Court Rules Insurer Can't Sue Broker in Fraudulent Carrier Case
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In a victory for freight brokers, a federal appeals court has ruled that an insurance company may not pursue a claim against a transportation broker after that broker unknowingly hired a fraudulent motor carrier who vanished with a shipper’s load.
The decision this month by the Miami-based U.S. Court of Appeals for the 11th Circuit rejected an argument by an insurance company that a federal exemption provision of the Federal Aviation Administration Authorization Act allows Florida negligence claims against a transportation broker based on the broker’s selection of a motor carrier.
“The decision was really good news for the brokerage industry, for sure,” said Chris Burroughs, vice president of government affairs for the Transportation Intermediaries Association. “The court found that [broker] Landstar Ranger Inc. was not negligent in their selection based on the FAAAA.”
Burroughs noted, however, that the 11th Circuit’s ruling creates a split after the U.S. Court of Appeals for the 9th Circuit ruled that freight broker C.H. Robinson Worldwide Inc. could be sued in a similar case involving an accident. Last year, the U.S. Supreme Court declined to review a personal injury suit alleging that Robinson was negligent in connection with a serious injury from an accident in 2016 involving a carrier it hired.
“What this [11th Circuit] court decision holds is that — whoever the party is — that a claim against a broker for negligent selection of a motor carrier is pre-empted by the FAAAA,” said Prasad Sharma, a partner in the transportation law firm of Scopelitis, Garvin, Light, Hanson & Feary.
Clarity for both cases could come from the U.S. Supreme Court if either of the parties seeks an appeal, Sharma said.
This has been definitely a great win for trucking transportation.
The 11th Circuit decision revolved around a case in which Tessco Technologies Inc. hired Landstar Ranger Inc. as a transportation broker to secure a carrier for delivery of a load for Tessco across state lines. Landstar mistakenly turned the shipment over to a thief posing as a legitimate Landstar registered carrier. The fraudulent operator ran off with Tessco’s shipment.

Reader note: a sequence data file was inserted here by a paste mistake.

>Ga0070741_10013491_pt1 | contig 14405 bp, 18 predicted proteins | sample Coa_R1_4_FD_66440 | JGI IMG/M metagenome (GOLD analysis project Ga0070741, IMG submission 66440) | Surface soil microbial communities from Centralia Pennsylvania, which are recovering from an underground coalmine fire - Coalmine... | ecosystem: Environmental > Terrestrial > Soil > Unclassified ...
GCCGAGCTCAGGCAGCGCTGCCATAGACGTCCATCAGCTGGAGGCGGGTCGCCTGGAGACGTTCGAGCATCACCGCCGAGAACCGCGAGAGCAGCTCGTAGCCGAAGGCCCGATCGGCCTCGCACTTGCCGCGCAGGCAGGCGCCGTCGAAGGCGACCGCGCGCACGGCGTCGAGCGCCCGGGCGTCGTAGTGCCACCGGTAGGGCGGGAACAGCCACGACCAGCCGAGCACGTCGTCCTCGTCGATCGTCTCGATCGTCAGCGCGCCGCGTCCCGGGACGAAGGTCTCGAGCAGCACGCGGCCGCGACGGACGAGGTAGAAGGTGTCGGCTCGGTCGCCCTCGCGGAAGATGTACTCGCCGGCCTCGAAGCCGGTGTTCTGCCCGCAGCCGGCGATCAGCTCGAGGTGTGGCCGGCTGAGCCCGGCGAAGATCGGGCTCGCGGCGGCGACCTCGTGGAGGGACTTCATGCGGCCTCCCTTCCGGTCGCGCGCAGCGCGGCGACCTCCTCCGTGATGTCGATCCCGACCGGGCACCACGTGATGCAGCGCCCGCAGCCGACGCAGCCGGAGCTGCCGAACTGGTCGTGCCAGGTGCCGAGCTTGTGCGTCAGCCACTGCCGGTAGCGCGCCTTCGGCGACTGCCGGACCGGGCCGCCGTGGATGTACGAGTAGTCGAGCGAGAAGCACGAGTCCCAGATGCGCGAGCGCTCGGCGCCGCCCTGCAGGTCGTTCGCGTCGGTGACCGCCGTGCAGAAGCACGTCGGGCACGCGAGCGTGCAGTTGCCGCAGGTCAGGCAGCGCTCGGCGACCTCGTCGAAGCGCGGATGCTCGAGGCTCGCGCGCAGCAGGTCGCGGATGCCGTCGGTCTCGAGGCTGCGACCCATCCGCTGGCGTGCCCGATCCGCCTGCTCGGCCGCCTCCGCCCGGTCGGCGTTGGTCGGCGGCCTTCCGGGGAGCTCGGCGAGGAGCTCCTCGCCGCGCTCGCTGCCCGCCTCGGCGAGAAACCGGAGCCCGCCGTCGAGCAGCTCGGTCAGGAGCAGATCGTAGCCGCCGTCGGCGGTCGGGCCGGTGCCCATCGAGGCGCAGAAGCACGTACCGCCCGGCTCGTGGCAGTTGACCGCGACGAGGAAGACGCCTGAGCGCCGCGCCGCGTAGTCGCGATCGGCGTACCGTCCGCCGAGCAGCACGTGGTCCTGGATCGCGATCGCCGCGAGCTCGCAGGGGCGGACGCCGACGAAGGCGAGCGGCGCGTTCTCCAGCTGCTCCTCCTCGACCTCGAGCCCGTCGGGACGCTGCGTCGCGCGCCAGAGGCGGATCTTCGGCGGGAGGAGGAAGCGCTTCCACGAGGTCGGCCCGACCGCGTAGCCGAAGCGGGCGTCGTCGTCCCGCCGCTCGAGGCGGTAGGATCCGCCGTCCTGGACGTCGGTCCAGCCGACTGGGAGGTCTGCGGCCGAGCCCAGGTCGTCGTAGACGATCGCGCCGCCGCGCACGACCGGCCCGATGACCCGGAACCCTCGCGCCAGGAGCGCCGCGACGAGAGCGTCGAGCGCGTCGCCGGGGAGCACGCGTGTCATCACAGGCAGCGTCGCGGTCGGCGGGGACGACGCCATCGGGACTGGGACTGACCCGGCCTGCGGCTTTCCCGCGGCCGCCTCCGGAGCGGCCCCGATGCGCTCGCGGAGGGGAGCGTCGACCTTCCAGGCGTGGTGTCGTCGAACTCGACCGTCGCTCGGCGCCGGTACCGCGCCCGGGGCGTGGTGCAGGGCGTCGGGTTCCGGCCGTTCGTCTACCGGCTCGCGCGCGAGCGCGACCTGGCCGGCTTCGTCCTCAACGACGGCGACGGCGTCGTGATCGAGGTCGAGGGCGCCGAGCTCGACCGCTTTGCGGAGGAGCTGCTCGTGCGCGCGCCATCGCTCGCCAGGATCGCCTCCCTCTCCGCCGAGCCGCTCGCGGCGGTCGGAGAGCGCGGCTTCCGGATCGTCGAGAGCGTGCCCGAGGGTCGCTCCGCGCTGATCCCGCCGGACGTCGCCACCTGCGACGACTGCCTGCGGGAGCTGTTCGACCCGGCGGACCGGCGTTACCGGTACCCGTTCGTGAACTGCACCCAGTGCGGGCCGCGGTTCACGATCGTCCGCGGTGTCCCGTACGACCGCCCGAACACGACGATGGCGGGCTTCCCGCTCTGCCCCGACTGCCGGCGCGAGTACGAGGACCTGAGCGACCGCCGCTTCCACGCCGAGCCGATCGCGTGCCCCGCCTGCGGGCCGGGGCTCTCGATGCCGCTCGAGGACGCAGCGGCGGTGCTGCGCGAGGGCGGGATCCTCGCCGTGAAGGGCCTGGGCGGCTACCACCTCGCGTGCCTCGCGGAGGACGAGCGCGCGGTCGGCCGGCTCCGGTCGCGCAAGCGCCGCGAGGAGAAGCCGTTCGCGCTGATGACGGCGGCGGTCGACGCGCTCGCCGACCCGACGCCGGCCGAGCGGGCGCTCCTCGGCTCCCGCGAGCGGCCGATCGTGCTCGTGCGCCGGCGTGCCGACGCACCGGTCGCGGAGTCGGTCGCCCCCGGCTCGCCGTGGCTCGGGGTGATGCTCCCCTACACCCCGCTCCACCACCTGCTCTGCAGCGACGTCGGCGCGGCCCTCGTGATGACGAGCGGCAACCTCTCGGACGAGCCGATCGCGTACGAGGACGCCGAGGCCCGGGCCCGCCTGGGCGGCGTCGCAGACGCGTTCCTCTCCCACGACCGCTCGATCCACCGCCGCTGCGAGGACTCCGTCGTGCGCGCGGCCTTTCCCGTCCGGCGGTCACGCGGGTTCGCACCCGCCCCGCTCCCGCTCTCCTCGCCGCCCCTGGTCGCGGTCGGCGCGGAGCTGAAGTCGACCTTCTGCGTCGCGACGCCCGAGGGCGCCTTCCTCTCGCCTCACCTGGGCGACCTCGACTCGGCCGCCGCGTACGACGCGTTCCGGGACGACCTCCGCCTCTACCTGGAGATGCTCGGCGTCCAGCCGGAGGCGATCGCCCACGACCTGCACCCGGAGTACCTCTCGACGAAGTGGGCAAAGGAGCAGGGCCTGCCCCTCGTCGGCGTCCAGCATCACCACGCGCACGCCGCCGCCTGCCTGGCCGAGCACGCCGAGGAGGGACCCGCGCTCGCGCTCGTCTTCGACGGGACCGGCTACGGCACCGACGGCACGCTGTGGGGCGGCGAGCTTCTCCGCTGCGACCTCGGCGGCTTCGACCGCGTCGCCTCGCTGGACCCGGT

Tessco’s insurer, Aspen American Insurance Co., sued Landstar, claiming Landstar was negligent under Florida law in its selection of the carrier.
“In this appeal from a [lower federal court] dismissal for failure to state a claim, we accept these factual allegations as true and construe them in the light most favorable to Aspen,” the appeals court wrote. “Landstar selected L&P Transportation LLC to transport Tessco’s shipment. L&P was a Landstar-registered carrier, and its online profile included detailed company information.”
But Landstar did not follow its usual carrier-verification protocols when dispatching Tessco’s shipment, according to the appeals court. “When it came time for Landstar to turn the shipment over to L&P for transport, Landstar received a call from someone named ‘James’ claiming to represent L&P and attempting to collect the scheduled shipment. Despite noticing discrepancies between the company information provided by ‘James’ and that listed for L&P in Landstar’s system, Landstar dispatched Tessco’s shipment to James.”
“Unsurprisingly, James was a fraud, and he stole Tessco’s cargo,” the court said.
In its district court litigation and its appeal to the 11th Circuit, Aspen alleged that Landstar breached its duty as a transportation broker to retain a reputable motor carrier to transport Tessco’s shipment by “ignoring its own protocols and the information readily available in its system” and was thus either “grossly negligent” or “negligent” in its selection of the carrier, according to court documents.
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“What the court is saying is that you can’t go after the broker for this, because this type of claim is pre-empted,” said Rob Moseley, a trucking attorney and founding partner of the Greenville, S.C.-based Moseley Marcinak Law Group. “If the federal government wants to weigh in on it, so be it. But states can’t regulate interstate commerce. There is a remedy, it’s just that it’s hard to find the crook. The whole thing comes down to eighth-grade civics in terms of what states can do, and can’t do.”
Moseley added, “This has been definitely a great win for trucking transportation. Most of the loads are brokered to small carriers and any carrier that takes brokered loads. The brokers have been getting sued for negligently hiring carriers, and the risk management for brokerage is reeling over how to deal with these cases. Basically, the cases say that the broker has to do the FMCSA’s job for them — that we have to figure out who should be on the road, and who shouldn’t.”